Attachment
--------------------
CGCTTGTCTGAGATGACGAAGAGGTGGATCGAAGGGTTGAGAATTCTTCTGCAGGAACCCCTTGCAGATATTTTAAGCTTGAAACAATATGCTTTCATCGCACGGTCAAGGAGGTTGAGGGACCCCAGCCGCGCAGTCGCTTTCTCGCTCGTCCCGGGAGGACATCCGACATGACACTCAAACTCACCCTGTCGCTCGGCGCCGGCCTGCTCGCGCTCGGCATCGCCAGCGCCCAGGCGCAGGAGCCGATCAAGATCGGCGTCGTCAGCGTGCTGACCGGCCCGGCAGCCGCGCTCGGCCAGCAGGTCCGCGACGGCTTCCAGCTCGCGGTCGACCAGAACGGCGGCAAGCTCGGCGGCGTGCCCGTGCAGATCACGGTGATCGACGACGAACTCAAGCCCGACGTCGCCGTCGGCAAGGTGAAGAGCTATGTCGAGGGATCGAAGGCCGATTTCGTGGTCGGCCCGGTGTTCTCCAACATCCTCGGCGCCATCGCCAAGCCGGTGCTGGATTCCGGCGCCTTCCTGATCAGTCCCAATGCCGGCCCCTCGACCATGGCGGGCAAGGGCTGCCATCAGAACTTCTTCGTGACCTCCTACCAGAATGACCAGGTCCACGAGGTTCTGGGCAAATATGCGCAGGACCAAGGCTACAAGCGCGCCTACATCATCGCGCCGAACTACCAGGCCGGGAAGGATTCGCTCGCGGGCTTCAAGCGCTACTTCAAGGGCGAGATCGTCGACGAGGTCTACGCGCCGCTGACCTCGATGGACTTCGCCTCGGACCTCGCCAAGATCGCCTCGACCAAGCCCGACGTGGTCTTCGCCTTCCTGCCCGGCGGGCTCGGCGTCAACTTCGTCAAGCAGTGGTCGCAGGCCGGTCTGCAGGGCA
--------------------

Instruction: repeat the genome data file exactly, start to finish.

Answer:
CGCTTGTCTGAGATGACGAAGAGGTGGATCGAAGGGTTGAGAATTCTTCTGCAGGAACCCCTTGCAGATATTTTAAGCTTGAAACAATATGCTTTCATCGCACGGTCAAGGAGGTTGAGGGACCCCAGCCGCGCAGTCGCTTTCTCGCTCGTCCCGGGAGGACATCCGACATGACACTCAAACTCACCCTGTCGCTCGGCGCCGGCCTGCTCGCGCTCGGCATCGCCAGCGCCCAGGCGCAGGAGCCGATCAAGATCGGCGTCGTCAGCGTGCTGACCGGCCCGGCAGCCGCGCTCGGCCAGCAGGTCCGCGACGGCTTCCAGCTCGCGGTCGACCAGAACGGCGGCAAGCTCGGCGGCGTGCCCGTGCAGATCACGGTGATCGACGACGAACTCAAGCCCGACGTCGCCGTCGGCAAGGTGAAGAGCTATGTCGAGGGATCGAAGGCCGATTTCGTGGTCGGCCCGGTGTTCTCCAACATCCTCGGCGCCATCGCCAAGCCGGTGCTGGATTCCGGCGCCTTCCTGATCAGTCCCAATGCCGGCCCCTCGACCATGGCGGGCAAGGGCTGCCATCAGAACTTCTTCGTGACCTCCTACCAGAATGACCAGGTCCACGAGGTTCTGGGCAAATATGCGCAGGACCAAGGCTACAAGCGCGCCTACATCATCGCGCCGAACTACCAGGCCGGGAAGGATTCGCTCGCGGGCTTCAAGCGCTACTTCAAGGGCGAGATCGTCGACGAGGTCTACGCGCCGCTGACCTCGATGGACTTCGCCTCGGACCTCGCCAAGATCGCCTCGACCAAGCCCGACGTGGTCTTCGCCTTCCTGCCCGGCGGGCTCGGCGTCAACTTCGTCAAGCAGTGGTCGCAGGCCGGTCTGCAGGGCA